contributing to an essentially local safety hazard was unique to the locale. In In the
Matter of the Speed Limit for the Union Pac. R.R. through the City of Shakopee, 610
N.W.2d 677 (Minn. Ct. App. 2000), there was a "truly distinguishing characteristic
of a track that runs between opposing lanes of traffic down the middle of a downtown
street," aggravated by other "common, hazardous" factors. Id. at 686 (emphasis
added). Moreover, there was evidence in the Shakopee record that the segment of
track to which the regulation applied was "the only place in Minnesota exhibiting this
unique combination of factors." Id. at 685. In Monongahela Connecting R.R. Co. v.
Pa. Pub. Util. Comm'n, 404 A.2d 1376, 1380 (Pa. Cmwlth. 1979), the court noted that
a state order directing a railroad to install a special signal at the approaches of a blind
curve relates to no other section of railroad track in the Commonwealth. It is purely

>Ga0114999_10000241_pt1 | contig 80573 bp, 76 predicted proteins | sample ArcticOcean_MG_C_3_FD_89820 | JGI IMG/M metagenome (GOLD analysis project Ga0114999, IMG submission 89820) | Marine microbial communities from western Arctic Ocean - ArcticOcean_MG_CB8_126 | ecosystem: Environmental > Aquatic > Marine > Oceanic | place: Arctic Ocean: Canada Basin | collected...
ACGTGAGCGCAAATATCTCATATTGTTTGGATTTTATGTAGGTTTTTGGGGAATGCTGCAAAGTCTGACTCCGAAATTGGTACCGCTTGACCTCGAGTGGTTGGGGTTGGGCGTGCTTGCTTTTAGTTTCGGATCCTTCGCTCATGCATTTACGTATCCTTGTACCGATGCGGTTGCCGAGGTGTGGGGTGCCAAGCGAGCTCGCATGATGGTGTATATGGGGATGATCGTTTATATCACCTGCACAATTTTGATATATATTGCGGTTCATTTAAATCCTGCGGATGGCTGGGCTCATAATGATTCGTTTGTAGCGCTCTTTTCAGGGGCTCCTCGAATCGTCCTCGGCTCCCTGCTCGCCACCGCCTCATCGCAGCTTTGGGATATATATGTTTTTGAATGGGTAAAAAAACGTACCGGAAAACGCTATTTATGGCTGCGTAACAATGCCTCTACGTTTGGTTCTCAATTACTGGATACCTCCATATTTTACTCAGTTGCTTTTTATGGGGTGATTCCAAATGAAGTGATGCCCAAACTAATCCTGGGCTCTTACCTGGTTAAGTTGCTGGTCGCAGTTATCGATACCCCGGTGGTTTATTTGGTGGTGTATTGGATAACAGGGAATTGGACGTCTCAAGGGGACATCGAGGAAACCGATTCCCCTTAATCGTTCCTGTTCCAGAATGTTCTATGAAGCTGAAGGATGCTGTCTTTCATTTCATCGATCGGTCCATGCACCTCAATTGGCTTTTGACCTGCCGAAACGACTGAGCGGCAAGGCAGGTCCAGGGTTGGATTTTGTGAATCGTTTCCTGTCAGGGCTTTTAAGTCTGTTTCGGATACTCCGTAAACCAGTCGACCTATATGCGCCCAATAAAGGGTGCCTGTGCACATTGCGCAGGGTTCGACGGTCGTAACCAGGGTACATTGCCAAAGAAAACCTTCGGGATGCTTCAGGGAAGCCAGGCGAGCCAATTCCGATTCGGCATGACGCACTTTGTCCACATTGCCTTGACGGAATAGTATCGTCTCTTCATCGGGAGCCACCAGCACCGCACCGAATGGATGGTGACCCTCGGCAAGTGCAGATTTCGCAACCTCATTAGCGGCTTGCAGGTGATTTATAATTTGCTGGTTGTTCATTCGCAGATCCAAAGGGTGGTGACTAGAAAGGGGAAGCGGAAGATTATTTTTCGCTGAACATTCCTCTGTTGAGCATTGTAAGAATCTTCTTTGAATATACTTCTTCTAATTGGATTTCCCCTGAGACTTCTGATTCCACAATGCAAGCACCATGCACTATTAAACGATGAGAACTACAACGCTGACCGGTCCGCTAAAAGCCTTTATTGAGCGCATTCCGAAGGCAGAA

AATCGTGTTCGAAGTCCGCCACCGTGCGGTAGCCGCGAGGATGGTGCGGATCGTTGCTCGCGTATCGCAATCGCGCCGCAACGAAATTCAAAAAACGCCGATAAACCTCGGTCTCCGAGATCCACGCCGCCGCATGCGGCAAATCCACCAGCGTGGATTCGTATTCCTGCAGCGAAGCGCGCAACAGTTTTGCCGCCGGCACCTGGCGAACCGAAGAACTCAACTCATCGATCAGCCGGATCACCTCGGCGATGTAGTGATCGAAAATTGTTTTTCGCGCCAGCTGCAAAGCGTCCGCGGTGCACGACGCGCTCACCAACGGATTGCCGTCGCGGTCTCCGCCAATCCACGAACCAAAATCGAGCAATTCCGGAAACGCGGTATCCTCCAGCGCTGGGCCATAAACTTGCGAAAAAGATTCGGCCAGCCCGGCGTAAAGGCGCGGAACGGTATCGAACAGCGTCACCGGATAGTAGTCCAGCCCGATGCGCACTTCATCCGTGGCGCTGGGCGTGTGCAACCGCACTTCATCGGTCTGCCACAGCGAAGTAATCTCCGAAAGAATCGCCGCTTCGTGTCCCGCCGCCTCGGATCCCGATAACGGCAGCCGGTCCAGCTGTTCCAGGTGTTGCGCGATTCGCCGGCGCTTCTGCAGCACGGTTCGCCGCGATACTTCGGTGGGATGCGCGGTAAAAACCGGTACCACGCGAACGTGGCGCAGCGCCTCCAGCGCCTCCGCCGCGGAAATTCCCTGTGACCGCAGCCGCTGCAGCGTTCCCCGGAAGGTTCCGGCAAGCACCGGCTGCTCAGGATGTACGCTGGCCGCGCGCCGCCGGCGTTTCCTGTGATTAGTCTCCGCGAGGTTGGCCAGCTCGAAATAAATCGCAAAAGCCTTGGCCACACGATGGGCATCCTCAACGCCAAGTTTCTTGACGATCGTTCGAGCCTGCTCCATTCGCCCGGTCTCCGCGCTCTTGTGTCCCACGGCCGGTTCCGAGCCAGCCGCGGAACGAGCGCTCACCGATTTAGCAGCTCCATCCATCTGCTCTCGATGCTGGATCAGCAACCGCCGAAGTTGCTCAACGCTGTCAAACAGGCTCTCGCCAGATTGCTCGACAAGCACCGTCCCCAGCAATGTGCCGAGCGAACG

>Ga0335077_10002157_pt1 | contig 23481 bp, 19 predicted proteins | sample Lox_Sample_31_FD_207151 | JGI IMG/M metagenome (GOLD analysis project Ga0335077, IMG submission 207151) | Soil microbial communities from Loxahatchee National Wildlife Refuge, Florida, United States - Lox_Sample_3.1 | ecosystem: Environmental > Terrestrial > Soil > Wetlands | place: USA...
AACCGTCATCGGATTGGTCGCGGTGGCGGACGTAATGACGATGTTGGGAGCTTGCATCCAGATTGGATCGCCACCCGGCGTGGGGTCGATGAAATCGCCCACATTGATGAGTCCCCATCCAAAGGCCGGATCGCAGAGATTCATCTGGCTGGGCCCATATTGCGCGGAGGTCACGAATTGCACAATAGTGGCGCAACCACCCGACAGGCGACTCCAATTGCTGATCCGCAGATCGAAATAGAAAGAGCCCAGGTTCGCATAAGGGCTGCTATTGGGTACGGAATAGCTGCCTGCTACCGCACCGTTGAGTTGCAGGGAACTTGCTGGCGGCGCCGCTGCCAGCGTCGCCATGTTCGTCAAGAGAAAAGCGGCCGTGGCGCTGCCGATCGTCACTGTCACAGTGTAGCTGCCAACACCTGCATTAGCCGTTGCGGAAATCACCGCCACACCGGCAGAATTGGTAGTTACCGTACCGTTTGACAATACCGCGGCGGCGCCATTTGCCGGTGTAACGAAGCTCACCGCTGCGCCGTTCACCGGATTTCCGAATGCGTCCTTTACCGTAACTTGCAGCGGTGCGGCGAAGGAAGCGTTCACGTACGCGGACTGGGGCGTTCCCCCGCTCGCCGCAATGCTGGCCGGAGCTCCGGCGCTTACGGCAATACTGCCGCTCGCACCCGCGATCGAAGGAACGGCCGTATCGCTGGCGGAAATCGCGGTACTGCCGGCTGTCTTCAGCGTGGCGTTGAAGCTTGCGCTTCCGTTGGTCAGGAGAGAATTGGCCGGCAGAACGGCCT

local and is designed to reduce or eliminate a purely local safety hazard. And in
Stone v. CSX Transp., Inc., 37 F. Supp. 2d 789, 796 (S.D. W.Va. 1999), the allegation
at issue, that a grade crossing signal on the only road out of town had experienced
repeated false activations, could if proven amount to a "local safety hazard." Without
proof of repeated false activations at this grade crossing, the combination of the
terrain, the sight lines, and the limited access [to town] would not constitute a truly
unique condition. Id.
It is undisputed in this case that not one of the five cited conditions is unique
to Orr. Although Orrs expert opined that "while any one of these issues may be
found somewhere else, the magnitude of combining all of them in this small area that
is impacted by the railroad is what makes this an essentially local safety hazard," the
evidence in the record does not support a conclusion that this combination of
conditions could not exist in other places in the state or elsewhere in the country. We